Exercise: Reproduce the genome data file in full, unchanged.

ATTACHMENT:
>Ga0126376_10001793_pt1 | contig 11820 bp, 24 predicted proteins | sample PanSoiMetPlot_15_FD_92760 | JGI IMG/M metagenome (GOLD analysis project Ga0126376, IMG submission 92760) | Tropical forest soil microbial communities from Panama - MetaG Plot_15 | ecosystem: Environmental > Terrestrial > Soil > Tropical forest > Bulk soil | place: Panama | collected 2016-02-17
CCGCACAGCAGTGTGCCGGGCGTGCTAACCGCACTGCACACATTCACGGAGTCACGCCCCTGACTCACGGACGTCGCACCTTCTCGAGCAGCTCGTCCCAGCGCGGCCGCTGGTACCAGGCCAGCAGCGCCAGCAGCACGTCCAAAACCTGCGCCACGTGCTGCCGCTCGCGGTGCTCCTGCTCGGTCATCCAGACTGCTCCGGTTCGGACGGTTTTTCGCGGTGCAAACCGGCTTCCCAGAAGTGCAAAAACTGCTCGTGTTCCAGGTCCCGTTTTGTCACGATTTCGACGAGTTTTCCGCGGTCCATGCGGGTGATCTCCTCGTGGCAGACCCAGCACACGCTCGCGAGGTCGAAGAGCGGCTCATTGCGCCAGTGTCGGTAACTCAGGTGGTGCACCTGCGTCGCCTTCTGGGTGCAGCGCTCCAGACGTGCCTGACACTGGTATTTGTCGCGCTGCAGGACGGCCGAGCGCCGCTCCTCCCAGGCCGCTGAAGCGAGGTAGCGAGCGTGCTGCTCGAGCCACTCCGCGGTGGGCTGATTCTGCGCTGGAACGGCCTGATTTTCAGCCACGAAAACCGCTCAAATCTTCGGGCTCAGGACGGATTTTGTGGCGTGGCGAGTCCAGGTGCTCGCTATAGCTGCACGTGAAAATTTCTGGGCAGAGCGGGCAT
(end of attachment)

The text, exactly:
>Ga0126376_10001793_pt1 | contig 11820 bp, 24 predicted proteins | sample PanSoiMetPlot_15_FD_92760 | JGI IMG/M metagenome (GOLD analysis project Ga0126376, IMG submission 92760) | Tropical forest soil microbial communities from Panama - MetaG Plot_15 | ecosystem: Environmental > Terrestrial > Soil > Tropical forest > Bulk soil | place: Panama | collected 2016-02-17
CCGCACAGCAGTGTGCCGGGCGTGCTAACCGCACTGCACACATTCACGGAGTCACGCCCCTGACTCACGGACGTCGCACCTTCTCGAGCAGCTCGTCCCAGCGCGGCCGCTGGTACCAGGCCAGCAGCGCCAGCAGCACGTCCAAAACCTGCGCCACGTGCTGCCGCTCGCGGTGCTCCTGCTCGGTCATCCAGACTGCTCCGGTTCGGACGGTTTTTCGCGGTGCAAACCGGCTTCCCAGAAGTGCAAAAACTGCTCGTGTTCCAGGTCCCGTTTTGTCACGATTTCGACGAGTTTTCCGCGGTCCATGCGGGTGATCTCCTCGTGGCAGACCCAGCACACGCTCGCGAGGTCGAAGAGCGGCTCATTGCGCCAGTGTCGGTAACTCAGGTGGTGCACCTGCGTCGCCTTCTGGGTGCAGCGCTCCAGACGTGCCTGACACTGGTATTTGTCGCGCTGCAGGACGGCCGAGCGCCGCTCCTCCCAGGCCGCTGAAGCGAGGTAGCGAGCGTGCTGCTCGAGCCACTCCGCGGTGGGCTGATTCTGCGCTGGAACGGCCTGATTTTCAGCCACGAAAACCGCTCAAATCTTCGGGCTCAGGACGGATTTTGTGGCGTGGCGAGTCCAGGTGCTCGCTATAGCTGCACGTGAAAATTTCTGGGCAGAGCGGGCAT